Iran, Tabriz, Il-Khanid period, ca. 1330–36
Opaque watercolor, ink, and gold on paper
Purchase—Smithsonian Unrestricted Trust Funds, Smithsonian Collections Acquisition Program, and Dr. Arthur M. Sackler
Arthur M. Sackler Gallery S1986.104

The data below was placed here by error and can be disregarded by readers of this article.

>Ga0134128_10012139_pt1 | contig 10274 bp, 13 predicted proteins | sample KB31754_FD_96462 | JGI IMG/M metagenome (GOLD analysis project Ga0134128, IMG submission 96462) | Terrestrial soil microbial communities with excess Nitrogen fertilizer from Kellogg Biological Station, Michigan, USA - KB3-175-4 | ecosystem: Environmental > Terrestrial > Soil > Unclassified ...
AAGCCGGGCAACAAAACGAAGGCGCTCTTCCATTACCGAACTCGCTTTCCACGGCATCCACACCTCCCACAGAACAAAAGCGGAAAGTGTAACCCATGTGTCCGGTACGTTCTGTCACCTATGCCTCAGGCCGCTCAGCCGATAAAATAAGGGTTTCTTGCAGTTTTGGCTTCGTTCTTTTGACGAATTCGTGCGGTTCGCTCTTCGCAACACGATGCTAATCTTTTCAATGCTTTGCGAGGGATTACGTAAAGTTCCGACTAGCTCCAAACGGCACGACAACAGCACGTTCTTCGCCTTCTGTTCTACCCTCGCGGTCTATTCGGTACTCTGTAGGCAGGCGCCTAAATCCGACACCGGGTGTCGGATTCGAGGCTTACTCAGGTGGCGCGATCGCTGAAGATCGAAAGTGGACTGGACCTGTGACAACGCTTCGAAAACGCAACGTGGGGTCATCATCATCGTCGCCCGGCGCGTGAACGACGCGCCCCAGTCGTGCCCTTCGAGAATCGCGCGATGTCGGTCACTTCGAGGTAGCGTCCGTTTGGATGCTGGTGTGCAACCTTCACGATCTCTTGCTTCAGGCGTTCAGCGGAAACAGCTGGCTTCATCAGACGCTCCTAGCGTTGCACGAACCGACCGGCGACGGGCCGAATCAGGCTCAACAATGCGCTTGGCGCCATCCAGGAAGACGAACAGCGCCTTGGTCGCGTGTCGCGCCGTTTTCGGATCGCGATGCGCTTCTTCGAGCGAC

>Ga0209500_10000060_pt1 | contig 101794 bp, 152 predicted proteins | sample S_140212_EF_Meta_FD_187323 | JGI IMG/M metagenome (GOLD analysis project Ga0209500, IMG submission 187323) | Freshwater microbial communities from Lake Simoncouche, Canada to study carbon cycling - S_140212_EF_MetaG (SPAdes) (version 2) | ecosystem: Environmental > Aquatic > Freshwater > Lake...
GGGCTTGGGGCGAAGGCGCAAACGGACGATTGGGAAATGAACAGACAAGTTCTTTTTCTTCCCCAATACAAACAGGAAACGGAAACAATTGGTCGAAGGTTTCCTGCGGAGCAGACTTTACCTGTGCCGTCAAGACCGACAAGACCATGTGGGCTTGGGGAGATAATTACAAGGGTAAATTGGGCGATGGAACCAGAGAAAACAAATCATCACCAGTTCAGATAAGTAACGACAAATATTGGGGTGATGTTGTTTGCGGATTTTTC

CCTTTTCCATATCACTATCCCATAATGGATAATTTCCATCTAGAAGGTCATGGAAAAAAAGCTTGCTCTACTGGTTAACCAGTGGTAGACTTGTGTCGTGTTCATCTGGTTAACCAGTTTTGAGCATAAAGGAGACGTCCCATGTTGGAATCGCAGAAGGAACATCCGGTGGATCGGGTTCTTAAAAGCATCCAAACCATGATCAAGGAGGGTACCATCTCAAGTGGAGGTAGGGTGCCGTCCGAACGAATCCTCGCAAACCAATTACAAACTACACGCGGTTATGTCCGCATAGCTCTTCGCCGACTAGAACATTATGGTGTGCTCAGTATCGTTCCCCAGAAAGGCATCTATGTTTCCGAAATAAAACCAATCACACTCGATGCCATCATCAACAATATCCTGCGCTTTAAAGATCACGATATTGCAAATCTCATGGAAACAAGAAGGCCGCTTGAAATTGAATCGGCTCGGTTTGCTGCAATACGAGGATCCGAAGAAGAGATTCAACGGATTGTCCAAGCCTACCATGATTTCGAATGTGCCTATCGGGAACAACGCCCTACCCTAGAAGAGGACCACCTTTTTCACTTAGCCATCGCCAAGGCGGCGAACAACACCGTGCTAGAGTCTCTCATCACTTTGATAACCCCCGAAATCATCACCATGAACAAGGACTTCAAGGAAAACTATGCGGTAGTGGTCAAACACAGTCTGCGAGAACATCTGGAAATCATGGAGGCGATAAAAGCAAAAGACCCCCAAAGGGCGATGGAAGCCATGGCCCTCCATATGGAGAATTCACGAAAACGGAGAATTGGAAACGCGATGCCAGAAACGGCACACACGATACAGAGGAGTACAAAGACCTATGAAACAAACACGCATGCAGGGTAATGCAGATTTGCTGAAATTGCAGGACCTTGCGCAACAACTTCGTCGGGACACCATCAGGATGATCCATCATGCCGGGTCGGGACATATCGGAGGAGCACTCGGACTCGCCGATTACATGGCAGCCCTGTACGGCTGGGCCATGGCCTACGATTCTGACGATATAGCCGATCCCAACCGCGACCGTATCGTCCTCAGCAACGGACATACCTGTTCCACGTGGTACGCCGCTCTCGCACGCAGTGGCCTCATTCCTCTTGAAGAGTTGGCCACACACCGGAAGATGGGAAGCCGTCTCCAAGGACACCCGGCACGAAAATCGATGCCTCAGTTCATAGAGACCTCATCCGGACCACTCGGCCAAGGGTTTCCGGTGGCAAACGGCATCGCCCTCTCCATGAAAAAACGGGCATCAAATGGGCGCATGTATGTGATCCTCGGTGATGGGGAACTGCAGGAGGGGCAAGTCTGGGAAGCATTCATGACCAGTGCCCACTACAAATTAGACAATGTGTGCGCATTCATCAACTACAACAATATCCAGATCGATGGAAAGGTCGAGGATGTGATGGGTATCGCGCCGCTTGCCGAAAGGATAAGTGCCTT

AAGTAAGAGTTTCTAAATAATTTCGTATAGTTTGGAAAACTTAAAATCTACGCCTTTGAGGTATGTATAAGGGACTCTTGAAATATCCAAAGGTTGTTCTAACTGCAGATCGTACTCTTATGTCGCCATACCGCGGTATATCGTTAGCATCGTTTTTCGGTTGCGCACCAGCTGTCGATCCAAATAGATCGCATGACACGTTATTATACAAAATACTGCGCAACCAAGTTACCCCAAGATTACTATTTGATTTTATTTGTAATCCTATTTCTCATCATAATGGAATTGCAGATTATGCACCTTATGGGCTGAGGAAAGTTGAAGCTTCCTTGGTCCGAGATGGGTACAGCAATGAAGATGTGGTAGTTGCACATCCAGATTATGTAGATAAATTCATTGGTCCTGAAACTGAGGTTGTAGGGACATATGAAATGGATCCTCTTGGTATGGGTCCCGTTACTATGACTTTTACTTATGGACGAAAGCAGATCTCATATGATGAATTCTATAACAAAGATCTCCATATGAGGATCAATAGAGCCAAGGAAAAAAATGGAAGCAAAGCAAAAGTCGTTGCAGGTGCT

This illustration depicts one of Iskandar’s best-known adventures at the end of the civilized world, where he encounters the savages of the mythical lands of Gog (Ujuj) and Magog (Majuj). As a just and compassionate leader, Iskandar responds to the desperate pleas of the local population to protect them from the recurring invasions of these marauding people. He gathers workers from all over the world and orders them to construct two walls made of iron, copper, and carbon to keep the evil creatures at bay. In the fourteenth-century illustration, the artist focuses on the active construction of the rampart while the inhabitants of Gog and Magog, whose “faces are that of camels, their tongues are black, and their eyes the color of blood,” watch from behind the hills. Curiously, in the sixteenth-century version of the same scene, which was originally part of Ismail II’s Shahnama, the demonlike creatures help build the very wall that is intended to imprison them.